George Henry Gale was the oldest son of Goodsir Gale and Rebecca Gale nee Flowers. His father was born in 1865 at Muston, his mother in 1892 at Marston, Lincs. George Henry was born on the 19th February, 1893, at Normanton in the Vale, and baptised on the 19th March that year at Bottesford. In the 1901 census, he was with his parents at Ab Kettleby, together with his younger siblings William Frederick (b.1894), Arthur (b.1895) and Hilda Jane (b.1888). Later, in the census of 1911, he was recorded working as a waggoner on the farm of George Armstrong at Rushton, Northants.
George Gale attested in Leicester, aged 22, a “limestone labourer”. He was ‘approved’ on the 27th January 1916 and posted to the 2/4th Battalion Leicestershire Regiment, initially as 24779 Private. His service number was changed to 202036, which is the number used on his subsequent records.
He arrived in France on the 25th February 1917, but on the 11th April, 1917, he fell on the battlefield and was classed as Killed in Action. He is buried at Roisel Communal Cemetery Extension, Somme. He was awarded the British War Medal and the Victory Medal.
Information provided by the Long Long Trail website informs us that the 2/4th was a Territorial battalion which arrived in France in 1917, forming part of the 177th Brigade in the 59th Division (2nd North Midlands). The 59th was a Second Line division that had been posted to Ireland in 1916, then was posted to France where it first arrived on the 17th February 1917. It was reported that the Division was not considered properly trained and did not have any opportunity to add to its training before it was thrown into the front line south of the Somme, near Estrees. In April 1917, the 59th took part of the pursuit of the German retreat to the Hindenburg Line. It suffered a major setback in the “bloody repulse” at Le Verguier, and was also attacked at Villeret and Hargicourt.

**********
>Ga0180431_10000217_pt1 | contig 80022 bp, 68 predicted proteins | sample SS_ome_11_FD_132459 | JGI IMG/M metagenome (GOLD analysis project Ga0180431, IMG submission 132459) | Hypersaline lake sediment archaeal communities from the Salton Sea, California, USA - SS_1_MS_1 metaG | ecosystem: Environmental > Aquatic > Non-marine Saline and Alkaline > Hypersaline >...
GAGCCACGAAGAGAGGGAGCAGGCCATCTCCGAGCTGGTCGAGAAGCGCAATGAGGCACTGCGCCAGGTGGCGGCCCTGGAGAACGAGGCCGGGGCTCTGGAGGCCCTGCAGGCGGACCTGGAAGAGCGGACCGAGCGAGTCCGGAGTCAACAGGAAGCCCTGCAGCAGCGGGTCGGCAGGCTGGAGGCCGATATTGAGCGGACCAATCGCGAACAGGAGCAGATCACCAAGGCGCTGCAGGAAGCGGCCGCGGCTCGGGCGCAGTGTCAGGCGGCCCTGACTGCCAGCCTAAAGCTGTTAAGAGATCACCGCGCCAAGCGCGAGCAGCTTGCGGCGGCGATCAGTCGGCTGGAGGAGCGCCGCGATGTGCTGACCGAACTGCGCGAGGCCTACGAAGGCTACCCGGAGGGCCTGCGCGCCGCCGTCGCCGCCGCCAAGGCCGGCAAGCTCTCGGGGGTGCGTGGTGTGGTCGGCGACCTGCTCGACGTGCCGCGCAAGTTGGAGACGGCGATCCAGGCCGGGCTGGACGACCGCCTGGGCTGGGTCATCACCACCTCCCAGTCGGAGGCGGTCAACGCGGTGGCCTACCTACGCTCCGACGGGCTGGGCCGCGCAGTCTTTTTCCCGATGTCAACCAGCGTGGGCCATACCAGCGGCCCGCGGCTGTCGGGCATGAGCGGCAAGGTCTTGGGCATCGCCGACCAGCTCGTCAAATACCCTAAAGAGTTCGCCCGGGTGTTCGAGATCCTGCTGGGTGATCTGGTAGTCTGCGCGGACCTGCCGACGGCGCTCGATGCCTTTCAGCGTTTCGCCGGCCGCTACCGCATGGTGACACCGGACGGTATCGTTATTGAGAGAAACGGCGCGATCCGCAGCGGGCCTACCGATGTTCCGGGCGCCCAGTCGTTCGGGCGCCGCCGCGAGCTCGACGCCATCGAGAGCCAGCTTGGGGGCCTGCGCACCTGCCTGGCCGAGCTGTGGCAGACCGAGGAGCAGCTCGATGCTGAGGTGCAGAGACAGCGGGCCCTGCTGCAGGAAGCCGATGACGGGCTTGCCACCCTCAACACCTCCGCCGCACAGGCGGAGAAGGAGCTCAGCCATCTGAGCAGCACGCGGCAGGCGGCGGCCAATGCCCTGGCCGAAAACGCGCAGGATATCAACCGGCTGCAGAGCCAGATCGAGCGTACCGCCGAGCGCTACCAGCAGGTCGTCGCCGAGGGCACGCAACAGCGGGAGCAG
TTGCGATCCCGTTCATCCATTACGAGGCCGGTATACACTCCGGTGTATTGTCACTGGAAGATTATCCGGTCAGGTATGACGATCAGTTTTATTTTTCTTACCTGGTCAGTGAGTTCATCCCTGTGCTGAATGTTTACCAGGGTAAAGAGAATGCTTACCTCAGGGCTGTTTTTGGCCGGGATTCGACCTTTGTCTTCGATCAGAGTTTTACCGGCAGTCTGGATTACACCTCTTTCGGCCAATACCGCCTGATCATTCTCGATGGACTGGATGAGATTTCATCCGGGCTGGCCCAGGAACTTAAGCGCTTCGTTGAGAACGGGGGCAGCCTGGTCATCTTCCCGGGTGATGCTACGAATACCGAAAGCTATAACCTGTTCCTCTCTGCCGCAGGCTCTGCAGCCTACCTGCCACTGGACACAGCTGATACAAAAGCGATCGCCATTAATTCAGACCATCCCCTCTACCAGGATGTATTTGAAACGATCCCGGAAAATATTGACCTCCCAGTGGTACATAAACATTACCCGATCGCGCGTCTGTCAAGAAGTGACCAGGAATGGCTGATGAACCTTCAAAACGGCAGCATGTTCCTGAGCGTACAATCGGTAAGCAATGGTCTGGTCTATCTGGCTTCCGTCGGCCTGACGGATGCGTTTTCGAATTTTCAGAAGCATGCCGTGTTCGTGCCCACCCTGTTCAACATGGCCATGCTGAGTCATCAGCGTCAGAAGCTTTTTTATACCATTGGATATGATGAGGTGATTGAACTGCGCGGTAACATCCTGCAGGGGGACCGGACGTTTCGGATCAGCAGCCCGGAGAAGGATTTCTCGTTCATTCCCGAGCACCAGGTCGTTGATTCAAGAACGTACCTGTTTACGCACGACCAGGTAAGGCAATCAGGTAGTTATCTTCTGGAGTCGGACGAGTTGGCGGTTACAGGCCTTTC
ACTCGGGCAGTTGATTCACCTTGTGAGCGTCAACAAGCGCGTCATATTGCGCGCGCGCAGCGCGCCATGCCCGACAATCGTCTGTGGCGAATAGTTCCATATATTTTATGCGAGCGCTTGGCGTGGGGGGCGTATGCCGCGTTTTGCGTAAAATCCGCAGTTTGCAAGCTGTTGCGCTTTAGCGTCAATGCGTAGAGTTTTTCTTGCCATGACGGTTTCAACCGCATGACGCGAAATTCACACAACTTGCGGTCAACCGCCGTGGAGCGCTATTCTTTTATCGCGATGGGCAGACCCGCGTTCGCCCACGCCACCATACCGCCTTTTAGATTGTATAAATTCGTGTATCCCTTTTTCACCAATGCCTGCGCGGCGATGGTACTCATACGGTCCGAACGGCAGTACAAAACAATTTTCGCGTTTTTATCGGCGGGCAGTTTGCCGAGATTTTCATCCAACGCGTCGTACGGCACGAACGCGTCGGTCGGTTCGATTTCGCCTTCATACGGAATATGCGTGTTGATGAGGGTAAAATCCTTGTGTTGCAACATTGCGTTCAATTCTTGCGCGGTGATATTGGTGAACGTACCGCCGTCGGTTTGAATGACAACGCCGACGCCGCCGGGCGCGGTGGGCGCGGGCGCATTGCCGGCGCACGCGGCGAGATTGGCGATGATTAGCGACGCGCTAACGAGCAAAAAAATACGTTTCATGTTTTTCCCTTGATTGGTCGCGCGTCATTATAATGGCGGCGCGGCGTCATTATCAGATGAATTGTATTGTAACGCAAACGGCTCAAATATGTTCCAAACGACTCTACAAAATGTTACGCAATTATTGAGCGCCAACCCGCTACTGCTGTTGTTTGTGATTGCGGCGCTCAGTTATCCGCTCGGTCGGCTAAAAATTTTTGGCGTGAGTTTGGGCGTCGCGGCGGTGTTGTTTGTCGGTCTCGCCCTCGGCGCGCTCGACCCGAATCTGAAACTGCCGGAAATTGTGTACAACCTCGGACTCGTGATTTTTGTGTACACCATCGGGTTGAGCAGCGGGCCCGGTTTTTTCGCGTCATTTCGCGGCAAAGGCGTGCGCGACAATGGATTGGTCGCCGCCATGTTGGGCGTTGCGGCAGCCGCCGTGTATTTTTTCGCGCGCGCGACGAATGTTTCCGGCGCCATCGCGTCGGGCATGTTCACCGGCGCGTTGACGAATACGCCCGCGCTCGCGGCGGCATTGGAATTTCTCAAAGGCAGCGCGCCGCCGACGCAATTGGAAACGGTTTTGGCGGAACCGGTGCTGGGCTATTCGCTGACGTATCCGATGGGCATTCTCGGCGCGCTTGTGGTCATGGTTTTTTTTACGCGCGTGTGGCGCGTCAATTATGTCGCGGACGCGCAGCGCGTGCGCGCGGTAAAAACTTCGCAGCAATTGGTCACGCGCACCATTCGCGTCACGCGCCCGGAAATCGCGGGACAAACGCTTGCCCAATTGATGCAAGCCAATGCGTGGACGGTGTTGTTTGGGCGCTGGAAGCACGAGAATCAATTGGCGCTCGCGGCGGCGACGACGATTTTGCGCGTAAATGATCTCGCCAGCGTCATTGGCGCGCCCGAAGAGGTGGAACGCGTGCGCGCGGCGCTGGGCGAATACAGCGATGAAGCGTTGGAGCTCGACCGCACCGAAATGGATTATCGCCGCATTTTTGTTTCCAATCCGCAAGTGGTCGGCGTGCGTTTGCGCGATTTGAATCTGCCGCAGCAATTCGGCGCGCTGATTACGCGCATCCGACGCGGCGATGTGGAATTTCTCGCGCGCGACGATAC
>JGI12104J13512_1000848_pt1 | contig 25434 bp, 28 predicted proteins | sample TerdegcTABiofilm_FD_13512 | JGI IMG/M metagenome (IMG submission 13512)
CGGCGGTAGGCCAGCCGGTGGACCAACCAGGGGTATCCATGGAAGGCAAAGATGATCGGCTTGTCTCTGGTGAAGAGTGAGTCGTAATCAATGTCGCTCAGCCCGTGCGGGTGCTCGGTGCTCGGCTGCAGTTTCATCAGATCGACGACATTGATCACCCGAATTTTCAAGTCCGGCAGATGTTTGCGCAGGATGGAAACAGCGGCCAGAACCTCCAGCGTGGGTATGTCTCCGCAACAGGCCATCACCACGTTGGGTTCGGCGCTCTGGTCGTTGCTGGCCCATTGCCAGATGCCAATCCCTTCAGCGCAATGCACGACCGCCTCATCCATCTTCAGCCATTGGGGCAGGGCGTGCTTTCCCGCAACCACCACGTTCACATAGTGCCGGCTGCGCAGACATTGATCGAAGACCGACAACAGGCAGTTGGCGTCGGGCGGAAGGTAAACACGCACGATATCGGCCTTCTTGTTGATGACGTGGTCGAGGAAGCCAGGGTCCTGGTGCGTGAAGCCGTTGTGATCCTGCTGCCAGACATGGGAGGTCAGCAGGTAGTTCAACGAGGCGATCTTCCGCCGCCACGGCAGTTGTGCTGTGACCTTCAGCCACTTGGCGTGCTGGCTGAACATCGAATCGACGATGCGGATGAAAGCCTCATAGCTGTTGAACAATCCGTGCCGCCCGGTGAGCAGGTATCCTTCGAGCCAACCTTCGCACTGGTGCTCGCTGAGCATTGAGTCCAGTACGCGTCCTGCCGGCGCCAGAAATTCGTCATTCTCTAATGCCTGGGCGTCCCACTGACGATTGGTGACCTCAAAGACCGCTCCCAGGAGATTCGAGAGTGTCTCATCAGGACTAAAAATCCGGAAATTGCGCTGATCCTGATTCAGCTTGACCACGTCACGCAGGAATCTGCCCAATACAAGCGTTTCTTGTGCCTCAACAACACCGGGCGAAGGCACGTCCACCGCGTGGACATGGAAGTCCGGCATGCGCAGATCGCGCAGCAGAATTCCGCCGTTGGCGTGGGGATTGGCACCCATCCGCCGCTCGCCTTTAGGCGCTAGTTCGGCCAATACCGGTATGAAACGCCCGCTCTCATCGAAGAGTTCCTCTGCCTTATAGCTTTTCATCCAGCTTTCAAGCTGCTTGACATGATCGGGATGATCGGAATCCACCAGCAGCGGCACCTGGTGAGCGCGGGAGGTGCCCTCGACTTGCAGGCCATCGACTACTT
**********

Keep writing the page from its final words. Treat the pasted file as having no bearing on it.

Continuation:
Lt Col E.U. Bradbridge, author of “59th Division: 1915-1918”, commented that the division “was sent straight up to the front and put in the line south of the Somme, near Estrees, where it experienced its initiation into the mysteries of trench warfare, and gained lessons concerning mud, gas, crumps, and such like evils.” He adds that “The Division had not been long in the line when the Germans suddenly retired across the Somme (March 1917) and, of course, the British troops at once pushed forward in pursuit …” It seems that George Gale was killed somewhere in these prolonged and dangerous operations in pursuit of the German retreat.
George Gale was buried in Roisel Communal Cemetery Extension, Somme (click to see the PDF copy of his CWGC Commemorative Certificate). He is remembered on the War Memorial at Ab Kettleby, detail of which is provided by the Leicestershire War Memorials Project, where there is an excellent summary prepared by Mr Michael Doyle, curator of Their Name Liveth For Evermore: The Great War Roll of Honour for Leicestershire and Rutland, in which a letter sent to Private Gale’s parents is quoted, including the following brief description of the manner of his death, “At the time he was killed your son was on patrol with Sergt. Blake and two other men, and he was hit by a sniper, and I believe he died almost instantaneously“.